Ray Allen, the VIX, and the Rule of 16
Ray Allen gets paid a lot of money for running into people and bouncing an orange ball around a wooden floor, but even his game can appreciate the importance volatility can play in a high stakes game. First, Allen set an NBA Final’s basketball record of eight three-pointers made (including seven in a row) in Game 2, and then followed up in the next game with an astonishingly dismal “O” for thirteen performance – the second worst shooting performance during a Final’s game in 32 years. The emotional rollercoaster ride for the Celtics fans resembles a volatility chart of the VIX (Volatility Index) in recent weeks.
In the last 40 trading days the VIX has moved more than +/- 5% on 30 different trading sessions (75% of the time), including seventeen +/- 10% trading days. The +32% spike in the VIX on the day of the “Flash Crash” (May 6, 2010) would have even generated a smirk on the face of Ray Allen, not to mention the face changing impact of the other three +/- 30% move days that occurred within a month of the Flash Crash trading debacle. Even though the VIX has settled down from a short-term peak last month (48.20 on May 21st) to a lower level (28.79), the fear gauge still stands at almost double the rate of the multi-year low just a few months ago (15.23 on April 12th).
The VIX and the Rule of 16
No, this VIX is not the same as the Vicks vapor rub medication placed on your chest to relieve cough symptoms, rather this VIX indicator calculates inputs from various call and put options to create an approximation of the S&P 500 index implied volatility for the next 30 days. Put simply, when fear is high, the price of insurance catapults upwards as measured by the VIX – just like we saw when the VIX spiked above 80 during the 2008 financial crisis and above 40 during the more fresh Greek debt disaster. I’m not in the position to bust out some differential calculus to explain the nuances of a complex VIX formula, but what I can do is regurgitate a helpful formula relating to the VIX, called the Rule of 16. What the Rule of 16 allows laymans to do is understand the relationship between the VIX and daily volatility.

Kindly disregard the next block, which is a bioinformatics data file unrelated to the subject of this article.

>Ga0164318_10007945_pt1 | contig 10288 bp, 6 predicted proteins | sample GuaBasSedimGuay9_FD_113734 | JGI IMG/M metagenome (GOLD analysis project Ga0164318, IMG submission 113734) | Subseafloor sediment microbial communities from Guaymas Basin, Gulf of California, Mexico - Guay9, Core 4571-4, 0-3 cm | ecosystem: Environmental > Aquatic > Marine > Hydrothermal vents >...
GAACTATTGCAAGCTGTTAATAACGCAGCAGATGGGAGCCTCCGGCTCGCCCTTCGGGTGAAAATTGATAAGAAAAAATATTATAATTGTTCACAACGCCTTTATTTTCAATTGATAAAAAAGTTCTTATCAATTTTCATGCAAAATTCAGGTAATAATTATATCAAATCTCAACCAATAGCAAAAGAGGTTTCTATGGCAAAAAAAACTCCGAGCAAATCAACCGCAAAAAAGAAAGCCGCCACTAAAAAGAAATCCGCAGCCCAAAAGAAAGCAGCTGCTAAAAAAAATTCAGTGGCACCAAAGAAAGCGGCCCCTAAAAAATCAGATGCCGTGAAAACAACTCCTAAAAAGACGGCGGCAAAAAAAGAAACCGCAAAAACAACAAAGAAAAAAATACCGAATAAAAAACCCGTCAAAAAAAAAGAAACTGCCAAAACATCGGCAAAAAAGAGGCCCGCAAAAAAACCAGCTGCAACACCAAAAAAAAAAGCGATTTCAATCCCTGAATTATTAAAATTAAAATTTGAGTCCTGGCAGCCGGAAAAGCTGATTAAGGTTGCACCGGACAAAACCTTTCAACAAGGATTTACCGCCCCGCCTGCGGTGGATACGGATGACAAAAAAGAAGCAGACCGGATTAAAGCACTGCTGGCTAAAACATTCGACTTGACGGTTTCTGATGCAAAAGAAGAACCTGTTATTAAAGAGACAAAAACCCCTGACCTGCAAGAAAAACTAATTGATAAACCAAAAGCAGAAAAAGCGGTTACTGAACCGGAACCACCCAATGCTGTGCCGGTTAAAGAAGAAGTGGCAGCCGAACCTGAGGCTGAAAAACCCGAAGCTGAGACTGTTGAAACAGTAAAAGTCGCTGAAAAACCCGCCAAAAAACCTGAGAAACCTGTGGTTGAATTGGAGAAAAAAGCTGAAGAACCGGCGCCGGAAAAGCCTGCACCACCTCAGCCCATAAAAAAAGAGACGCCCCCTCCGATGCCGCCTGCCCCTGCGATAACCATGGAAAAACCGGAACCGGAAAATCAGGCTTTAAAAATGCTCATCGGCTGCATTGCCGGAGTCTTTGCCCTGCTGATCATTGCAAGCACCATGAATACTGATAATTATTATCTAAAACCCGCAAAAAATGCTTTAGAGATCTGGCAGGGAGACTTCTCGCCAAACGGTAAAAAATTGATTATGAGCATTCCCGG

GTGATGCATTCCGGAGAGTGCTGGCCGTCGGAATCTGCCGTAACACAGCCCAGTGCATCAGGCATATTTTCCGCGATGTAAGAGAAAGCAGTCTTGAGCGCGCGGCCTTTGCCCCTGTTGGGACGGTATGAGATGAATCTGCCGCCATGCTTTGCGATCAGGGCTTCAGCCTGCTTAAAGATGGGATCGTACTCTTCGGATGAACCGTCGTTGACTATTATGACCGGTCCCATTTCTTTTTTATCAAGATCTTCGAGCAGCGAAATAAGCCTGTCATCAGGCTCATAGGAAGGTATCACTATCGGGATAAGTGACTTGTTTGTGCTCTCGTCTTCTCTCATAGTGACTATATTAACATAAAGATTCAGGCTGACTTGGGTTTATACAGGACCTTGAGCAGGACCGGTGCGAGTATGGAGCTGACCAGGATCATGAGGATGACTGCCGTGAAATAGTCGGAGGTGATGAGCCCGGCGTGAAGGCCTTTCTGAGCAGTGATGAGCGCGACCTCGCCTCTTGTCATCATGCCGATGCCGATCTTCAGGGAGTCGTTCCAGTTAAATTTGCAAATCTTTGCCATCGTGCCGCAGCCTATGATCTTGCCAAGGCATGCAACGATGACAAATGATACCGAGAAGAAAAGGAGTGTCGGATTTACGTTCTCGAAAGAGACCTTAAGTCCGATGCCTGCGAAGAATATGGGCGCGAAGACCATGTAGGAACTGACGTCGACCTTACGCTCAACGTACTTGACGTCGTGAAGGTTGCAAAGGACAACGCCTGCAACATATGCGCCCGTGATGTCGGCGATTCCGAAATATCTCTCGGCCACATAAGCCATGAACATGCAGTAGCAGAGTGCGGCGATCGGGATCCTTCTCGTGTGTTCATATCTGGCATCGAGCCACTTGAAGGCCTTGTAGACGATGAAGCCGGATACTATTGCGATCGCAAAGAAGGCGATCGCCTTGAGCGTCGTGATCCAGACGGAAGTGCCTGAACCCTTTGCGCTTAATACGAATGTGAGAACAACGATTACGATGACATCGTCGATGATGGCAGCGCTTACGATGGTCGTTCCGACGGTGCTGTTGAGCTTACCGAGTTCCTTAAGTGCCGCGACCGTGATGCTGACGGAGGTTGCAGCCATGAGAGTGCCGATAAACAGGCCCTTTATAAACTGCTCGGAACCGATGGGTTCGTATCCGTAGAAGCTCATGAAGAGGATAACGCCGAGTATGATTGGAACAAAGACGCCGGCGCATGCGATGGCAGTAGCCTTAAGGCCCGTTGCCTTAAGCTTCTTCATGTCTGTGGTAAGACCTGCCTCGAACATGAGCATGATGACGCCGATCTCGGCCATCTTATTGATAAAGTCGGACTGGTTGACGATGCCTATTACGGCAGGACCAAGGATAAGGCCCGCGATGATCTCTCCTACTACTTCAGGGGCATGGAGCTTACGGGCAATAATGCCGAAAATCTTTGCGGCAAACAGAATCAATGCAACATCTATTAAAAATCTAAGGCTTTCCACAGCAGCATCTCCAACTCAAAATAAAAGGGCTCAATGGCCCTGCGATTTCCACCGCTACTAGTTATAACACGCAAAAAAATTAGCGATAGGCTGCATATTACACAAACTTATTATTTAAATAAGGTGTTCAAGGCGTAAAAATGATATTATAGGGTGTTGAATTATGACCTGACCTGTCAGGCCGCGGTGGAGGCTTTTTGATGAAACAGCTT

This is how Jeff Luby of Green Faucet describes the Rule of 16:
• VIX of 16 – 1/3 of the time the SPX will have a daily change of at least 1%
• VIX of 32 – 1/3 of the time the SPX will have a daily change of at least 2%
• VIX of 48 – 1/3 of the time the SPX will have a daily change of at least 3%
To put these VIX numbers in perspective, industry citations put the long-term VIX average around a level of 20. With a VIX hovering around 30 now, we are approaching the 2nd bucket of expectations (2%+ moves in the market 1/3 of the time). The price moves don’t correlate directly with the Dow Jones Industrial Average index, but I think about the current VIX levels equating to about a +/- 200 point move in the Dow one or two times per week…uggh.
Generally, I would prefer lower volatility, but I continually remind myself volatility is not necessarily a bad thing – volatility creates opportunities. I’m not sure if I can apply the Rule of 16 to Ray Allen’s scoring output, however based on last night’s 5-10 shooting performance, perhaps volatility in the market and Ray Allen’s shooting game will begin to normalize toward historical ranges.
Wade W. Slome, CFA, CFP®
Plan. Invest. Prosper.
*DISCLOSURE: Sidoxia Capital Management (SCM) and some of its clients own certain exchange traded funds (including S&P 500-like positions), but at the time of publishing SCM had no direct positions in SPX, VIX-related securities, or any other security referenced in this article. No information accessed through the Investing Caffeine (IC) website constitutes investment, financial, legal, tax or other advice nor is to be relied on in making an investment or other decision. Please read disclosure language on IC “Contact” page.